Thursday, 2 September 2010

SDLP's handout addiction

At Unionist Lite O’Neill looks at possible nationalist responses to the government’s deficit plans.  His assessment is that Plaid Cymru and Sinn Féin are beyond help in their analyses, but there is a chance that the SNP and SDLP could, to some degree, embrace opportunities to promote leaner enterprise economies for their respective regions.

The SNP’s ’pork barrel’ tactics are, at least partially, a separatist irritant aimed at London.  So Salmond’s party has a decent opportunity to tacitly accept that Scotland’s economy will benefit from substantial rebalancing.  Although the SDLP has shown signs of original thinking on growth, its dependency culture is more deeply ingrained.

Take Alex Attwood’s  response to proposed coalition welfare reform and its effects on Northern Ireland, where we have the highest level of economic inactivity in the UK.

The government’s view, which will be developed in a report by Ian Duncan Smith’s Centre for Social Justice, launched today in Belfast, is that welfare dependency drives poverty and, therefore, it must be made worth claimants' while to get off benefits and into work.  The Social Development Minister’s view is that Northern Ireland is so dependent on welfare provision it should be exempt from any reform!

In other words, our addiction to benefits is so bad that measures designed to combat that addiction must not apply.  It is a remarkably hopeless philosophy, indicative of a mindset which the SDLP should ditch.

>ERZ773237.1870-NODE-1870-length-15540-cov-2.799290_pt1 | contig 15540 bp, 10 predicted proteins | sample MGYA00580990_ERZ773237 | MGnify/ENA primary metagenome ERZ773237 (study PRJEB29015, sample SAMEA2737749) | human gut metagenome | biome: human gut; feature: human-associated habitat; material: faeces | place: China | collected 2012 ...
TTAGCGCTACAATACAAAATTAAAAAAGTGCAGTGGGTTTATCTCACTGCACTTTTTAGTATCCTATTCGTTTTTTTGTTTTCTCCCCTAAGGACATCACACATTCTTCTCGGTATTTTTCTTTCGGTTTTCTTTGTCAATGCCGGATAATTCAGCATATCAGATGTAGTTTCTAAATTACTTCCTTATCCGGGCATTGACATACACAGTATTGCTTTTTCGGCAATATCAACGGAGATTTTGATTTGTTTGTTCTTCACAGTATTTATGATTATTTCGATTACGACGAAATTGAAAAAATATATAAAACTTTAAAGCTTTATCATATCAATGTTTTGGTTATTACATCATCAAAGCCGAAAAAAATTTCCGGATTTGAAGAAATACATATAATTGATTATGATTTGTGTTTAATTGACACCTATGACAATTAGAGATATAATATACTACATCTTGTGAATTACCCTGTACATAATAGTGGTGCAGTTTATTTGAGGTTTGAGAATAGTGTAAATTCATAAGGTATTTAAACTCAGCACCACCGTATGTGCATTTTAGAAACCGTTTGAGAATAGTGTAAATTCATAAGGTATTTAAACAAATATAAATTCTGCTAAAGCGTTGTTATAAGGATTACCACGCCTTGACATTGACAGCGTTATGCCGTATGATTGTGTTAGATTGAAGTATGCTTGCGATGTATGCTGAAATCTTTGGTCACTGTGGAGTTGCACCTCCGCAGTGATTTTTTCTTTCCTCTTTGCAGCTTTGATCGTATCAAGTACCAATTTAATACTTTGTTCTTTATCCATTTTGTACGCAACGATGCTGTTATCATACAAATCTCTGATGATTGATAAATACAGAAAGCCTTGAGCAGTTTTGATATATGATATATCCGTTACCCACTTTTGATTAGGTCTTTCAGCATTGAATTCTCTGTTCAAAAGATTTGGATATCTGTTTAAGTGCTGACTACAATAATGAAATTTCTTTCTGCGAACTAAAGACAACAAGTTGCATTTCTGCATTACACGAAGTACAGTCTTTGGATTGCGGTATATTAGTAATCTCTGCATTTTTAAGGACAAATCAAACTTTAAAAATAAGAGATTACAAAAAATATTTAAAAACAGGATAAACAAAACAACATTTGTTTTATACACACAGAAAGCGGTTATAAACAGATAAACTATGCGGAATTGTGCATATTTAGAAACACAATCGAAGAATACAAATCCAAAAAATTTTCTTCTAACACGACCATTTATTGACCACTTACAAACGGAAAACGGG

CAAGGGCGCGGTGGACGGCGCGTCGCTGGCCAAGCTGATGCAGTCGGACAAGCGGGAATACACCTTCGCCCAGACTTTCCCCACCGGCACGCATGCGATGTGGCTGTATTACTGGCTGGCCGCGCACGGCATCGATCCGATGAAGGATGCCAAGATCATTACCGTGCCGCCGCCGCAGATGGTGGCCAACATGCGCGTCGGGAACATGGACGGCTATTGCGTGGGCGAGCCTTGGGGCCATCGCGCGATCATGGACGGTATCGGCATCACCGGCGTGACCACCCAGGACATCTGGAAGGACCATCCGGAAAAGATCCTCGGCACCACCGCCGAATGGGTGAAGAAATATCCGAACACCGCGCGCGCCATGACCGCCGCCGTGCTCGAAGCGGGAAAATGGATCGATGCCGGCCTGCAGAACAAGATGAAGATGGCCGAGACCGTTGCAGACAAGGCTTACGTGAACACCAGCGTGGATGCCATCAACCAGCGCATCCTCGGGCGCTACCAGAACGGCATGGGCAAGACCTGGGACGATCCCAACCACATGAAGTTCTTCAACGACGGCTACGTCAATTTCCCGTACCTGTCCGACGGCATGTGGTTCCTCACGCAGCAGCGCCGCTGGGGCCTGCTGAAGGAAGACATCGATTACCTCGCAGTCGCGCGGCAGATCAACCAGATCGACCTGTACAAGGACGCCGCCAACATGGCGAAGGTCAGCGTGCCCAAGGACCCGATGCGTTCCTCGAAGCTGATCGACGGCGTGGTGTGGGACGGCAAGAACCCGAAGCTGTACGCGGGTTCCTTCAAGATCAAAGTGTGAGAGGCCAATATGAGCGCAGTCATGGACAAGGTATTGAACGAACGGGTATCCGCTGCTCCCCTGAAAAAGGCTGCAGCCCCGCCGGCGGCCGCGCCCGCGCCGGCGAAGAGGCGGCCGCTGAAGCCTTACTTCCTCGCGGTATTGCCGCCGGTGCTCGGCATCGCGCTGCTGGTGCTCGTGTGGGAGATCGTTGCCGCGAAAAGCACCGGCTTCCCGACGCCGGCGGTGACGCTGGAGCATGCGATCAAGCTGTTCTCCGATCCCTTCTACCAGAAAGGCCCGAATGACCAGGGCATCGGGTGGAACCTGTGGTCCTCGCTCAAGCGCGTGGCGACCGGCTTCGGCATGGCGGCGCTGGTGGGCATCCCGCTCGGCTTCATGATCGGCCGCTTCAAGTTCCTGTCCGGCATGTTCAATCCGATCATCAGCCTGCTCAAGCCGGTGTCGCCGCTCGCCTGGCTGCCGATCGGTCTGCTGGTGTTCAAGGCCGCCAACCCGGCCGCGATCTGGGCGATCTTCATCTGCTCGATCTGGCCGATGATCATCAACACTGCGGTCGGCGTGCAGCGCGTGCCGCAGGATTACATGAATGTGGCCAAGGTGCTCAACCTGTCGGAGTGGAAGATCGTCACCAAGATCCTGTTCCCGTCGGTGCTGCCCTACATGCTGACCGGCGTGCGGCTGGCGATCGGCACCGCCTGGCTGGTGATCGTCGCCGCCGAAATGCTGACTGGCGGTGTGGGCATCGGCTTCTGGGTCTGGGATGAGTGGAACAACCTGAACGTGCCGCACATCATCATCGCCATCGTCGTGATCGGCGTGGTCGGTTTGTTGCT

3 comments:

K D Tennent said...

I think there is a real danger though, that central government is also not thinking about what can replace the benefit culture. I agree with its replacement, but we need to be clear about what is intended - or else the poor may simply turn to crime, or in NI's case, political crime/violence. We need some sort of social entrepenurship scheme or similar, perhaps combined with assisted emigration.

IJP said...

I agree with much of that, K D, but nevertheless Owen's point stands. We most certainly cannot just leave things the way they are.

At the launch today, Margaret Ritchie provided evidence of what Owen suggests on both counts - she was thoughtful and for the most part sensible, but there was still the underlying idea that we shouldn't make too much effort people getting off benefits because there wasn't enough work here anyway (indeed, implicitly, that others aren't giving us enough work).

The notion that we should create our own work, and/or that actually there has been quite a lot of work out there for the past five years or so and we still had very high economic inactivity rates (and *immigration*) seems somewhat lost amid the excuses for inaction.

K D Tennent said...

Couldn't agree more - the quicker the dependency culture comes to an end, the better. The NI government needs to accept this and take positive action by looking at what can replace it.